National Geographic : 1945 Jan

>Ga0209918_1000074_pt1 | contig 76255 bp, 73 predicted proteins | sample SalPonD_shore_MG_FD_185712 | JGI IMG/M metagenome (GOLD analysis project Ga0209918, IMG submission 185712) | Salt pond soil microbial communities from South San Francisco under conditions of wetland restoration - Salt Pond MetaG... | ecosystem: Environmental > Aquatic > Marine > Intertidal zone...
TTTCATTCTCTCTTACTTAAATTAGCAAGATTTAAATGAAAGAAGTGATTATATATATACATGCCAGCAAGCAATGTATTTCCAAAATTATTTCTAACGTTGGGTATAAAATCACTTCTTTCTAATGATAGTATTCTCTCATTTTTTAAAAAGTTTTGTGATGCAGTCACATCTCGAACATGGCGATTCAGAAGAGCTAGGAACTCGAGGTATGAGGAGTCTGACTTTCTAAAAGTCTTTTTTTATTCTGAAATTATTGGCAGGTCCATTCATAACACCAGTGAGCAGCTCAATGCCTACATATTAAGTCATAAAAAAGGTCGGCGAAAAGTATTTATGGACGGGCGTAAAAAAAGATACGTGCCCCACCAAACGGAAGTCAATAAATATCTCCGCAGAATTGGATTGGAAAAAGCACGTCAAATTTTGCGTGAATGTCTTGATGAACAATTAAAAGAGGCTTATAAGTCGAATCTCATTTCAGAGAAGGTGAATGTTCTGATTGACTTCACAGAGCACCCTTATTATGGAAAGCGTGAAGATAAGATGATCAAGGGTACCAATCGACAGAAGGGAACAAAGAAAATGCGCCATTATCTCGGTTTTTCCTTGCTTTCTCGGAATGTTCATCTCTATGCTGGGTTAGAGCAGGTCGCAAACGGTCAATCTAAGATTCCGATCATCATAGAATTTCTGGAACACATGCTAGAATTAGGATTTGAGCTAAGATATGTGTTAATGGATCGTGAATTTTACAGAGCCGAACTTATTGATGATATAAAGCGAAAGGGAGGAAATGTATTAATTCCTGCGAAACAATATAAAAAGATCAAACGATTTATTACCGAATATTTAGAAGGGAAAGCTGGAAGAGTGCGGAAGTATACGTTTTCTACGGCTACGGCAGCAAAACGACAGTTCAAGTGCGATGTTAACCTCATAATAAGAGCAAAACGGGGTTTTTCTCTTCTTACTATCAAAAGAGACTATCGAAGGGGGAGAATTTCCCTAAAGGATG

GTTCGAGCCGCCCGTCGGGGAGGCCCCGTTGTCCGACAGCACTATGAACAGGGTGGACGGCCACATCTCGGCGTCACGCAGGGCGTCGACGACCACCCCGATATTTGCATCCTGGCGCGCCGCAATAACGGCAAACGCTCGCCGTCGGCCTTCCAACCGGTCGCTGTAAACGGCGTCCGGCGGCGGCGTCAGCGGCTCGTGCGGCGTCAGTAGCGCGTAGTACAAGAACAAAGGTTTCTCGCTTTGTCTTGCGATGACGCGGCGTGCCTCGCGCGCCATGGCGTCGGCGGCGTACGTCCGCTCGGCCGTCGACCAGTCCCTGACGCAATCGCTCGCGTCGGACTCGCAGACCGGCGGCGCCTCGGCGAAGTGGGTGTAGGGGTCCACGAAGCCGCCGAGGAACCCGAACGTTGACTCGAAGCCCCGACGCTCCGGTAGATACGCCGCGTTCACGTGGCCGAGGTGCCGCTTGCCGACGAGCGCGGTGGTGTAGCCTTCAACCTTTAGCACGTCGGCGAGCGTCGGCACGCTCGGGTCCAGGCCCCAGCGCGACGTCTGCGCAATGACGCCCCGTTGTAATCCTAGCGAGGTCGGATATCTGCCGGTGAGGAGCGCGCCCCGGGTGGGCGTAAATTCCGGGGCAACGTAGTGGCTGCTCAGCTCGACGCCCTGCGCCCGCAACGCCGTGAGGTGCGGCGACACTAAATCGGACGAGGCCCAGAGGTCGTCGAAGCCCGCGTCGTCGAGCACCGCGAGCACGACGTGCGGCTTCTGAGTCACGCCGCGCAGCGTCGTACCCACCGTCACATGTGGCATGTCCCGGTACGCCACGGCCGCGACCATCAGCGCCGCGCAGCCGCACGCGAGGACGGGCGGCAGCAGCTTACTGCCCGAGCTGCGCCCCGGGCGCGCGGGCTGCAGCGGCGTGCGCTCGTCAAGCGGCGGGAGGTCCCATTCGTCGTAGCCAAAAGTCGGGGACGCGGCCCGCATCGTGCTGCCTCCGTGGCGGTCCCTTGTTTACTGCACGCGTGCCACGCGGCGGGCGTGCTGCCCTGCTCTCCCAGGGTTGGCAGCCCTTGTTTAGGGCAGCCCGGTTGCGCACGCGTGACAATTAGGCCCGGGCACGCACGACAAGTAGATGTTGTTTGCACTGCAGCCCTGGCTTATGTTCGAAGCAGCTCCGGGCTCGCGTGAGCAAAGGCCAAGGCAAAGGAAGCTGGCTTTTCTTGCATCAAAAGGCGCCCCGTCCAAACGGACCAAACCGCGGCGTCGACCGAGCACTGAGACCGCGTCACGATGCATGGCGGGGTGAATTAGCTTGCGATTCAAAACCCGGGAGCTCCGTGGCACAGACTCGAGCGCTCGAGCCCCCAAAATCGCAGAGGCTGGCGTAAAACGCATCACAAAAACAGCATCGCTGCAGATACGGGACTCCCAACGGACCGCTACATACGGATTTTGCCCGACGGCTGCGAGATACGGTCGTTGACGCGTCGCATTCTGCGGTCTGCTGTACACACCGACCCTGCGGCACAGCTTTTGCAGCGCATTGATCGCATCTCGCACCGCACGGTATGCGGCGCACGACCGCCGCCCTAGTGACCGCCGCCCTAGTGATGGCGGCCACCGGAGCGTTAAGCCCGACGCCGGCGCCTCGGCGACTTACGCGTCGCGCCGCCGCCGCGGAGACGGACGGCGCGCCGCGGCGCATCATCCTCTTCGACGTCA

The National Geographic Magazine As at Canton, Formosan Chinese Hold an Annual Dragon Feast Long, narrow boats, gaily painted like dragons, are paddled furiously close to shore. To drive away evil spirits and cheer the Chinese crews to greater efforts, rooters on shore yell and beat on gongs. Popular now in Takao and Ampin, such festivals seem akin to South China's annual Dragon Feast, wherein similarly decorated craft are used. though near-by Japan has held it for half a century, relatively few Japanese have settled here permanently, despite their homeland's overpopulation. Second, very few Western visitors have come here, and practically no whites comparable to those "old China hands" who formerly lived in near-by Amoy, Foochow (Minhow), etc., settled here. This island is, in fact, a Chinese country, but ruled and dominated by Japanese. Saw Formosa as a Yankee Consul I was born in India, of American parents. Later, as a young member of the American Foreign Service, I served as student inter preter in the American Embassy at Tokyo. Living for a year with a Japanese family, I came to know their language, habits, and rigid forms of social etiquette. Still later I held consular and diplomatic posts in both China and Japan. For 25 years in all I worked with and among the Japanese and Chinese people; but none of my posts was more interesting than that in Formosa. To any foreign service officer nothing is more fascinating than to study at first hand the workings of colonial policy. In Formosa I was to see, intimately, how Japan handles a subject people. Vividly I recall my first sight of Formosa, with the fantastic sandstone rock and bald, conical islands which stand like sentinels be fore Keelung (Kirun) Harbor. As I gazed on the green, richly wooded hills and saw ris ing behind them range on range of turquoise mountains shrouded in mist and mystery, I understood why that early Portuguese, first European navigator to behold this wonder land, had exclaimed "Ilha formosa!" (Beau tiful island).* Walking down the gangplank into this strange new land, I had a singular feeling of self-reliance and satisfaction. I knew what all the Japs about me were saying. More than ever, now, I appreciated that year with the native family in Tokyo. Also, having spent my childhood in India, I felt at home in the Far East. An American tea merchant and a consular clerk had come to meet me. Soon we were on the narrow-gauge train and off on the hour's * See "Formosa the Beautiful," by Alice Ballantine Kirjassoff, NATIONAL GEOGRAPHIC MAGAZINE, March, 1920.